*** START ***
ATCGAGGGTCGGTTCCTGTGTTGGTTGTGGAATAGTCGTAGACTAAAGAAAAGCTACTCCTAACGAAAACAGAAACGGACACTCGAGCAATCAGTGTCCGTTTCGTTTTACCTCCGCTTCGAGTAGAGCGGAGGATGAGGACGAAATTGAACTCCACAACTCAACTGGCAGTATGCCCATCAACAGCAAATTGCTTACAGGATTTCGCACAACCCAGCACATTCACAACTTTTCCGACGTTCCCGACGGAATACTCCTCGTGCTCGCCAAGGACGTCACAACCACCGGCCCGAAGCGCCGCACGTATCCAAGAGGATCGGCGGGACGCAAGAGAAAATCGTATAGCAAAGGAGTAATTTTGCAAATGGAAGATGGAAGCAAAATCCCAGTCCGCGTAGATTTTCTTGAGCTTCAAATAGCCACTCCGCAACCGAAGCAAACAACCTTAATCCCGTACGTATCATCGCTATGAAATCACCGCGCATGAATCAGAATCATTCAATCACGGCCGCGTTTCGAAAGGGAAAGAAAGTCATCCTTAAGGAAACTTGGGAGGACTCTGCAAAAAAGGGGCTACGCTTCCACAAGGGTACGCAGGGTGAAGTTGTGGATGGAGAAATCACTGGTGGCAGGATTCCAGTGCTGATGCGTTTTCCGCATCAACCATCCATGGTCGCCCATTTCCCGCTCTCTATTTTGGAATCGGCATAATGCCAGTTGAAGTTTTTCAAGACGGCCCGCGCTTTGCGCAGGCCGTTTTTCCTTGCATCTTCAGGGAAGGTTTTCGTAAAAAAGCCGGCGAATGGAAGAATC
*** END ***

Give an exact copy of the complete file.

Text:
ATCGAGGGTCGGTTCCTGTGTTGGTTGTGGAATAGTCGTAGACTAAAGAAAAGCTACTCCTAACGAAAACAGAAACGGACACTCGAGCAATCAGTGTCCGTTTCGTTTTACCTCCGCTTCGAGTAGAGCGGAGGATGAGGACGAAATTGAACTCCACAACTCAACTGGCAGTATGCCCATCAACAGCAAATTGCTTACAGGATTTCGCACAACCCAGCACATTCACAACTTTTCCGACGTTCCCGACGGAATACTCCTCGTGCTCGCCAAGGACGTCACAACCACCGGCCCGAAGCGCCGCACGTATCCAAGAGGATCGGCGGGACGCAAGAGAAAATCGTATAGCAAAGGAGTAATTTTGCAAATGGAAGATGGAAGCAAAATCCCAGTCCGCGTAGATTTTCTTGAGCTTCAAATAGCCACTCCGCAACCGAAGCAAACAACCTTAATCCCGTACGTATCATCGCTATGAAATCACCGCGCATGAATCAGAATCATTCAATCACGGCCGCGTTTCGAAAGGGAAAGAAAGTCATCCTTAAGGAAACTTGGGAGGACTCTGCAAAAAAGGGGCTACGCTTCCACAAGGGTACGCAGGGTGAAGTTGTGGATGGAGAAATCACTGGTGGCAGGATTCCAGTGCTGATGCGTTTTCCGCATCAACCATCCATGGTCGCCCATTTCCCGCTCTCTATTTTGGAATCGGCATAATGCCAGTTGAAGTTTTTCAAGACGGCCCGCGCTTTGCGCAGGCCGTTTTTCCTTGCATCTTCAGGGAAGGTTTTCGTAAAAAAGCCGGCGAATGGAAGAATC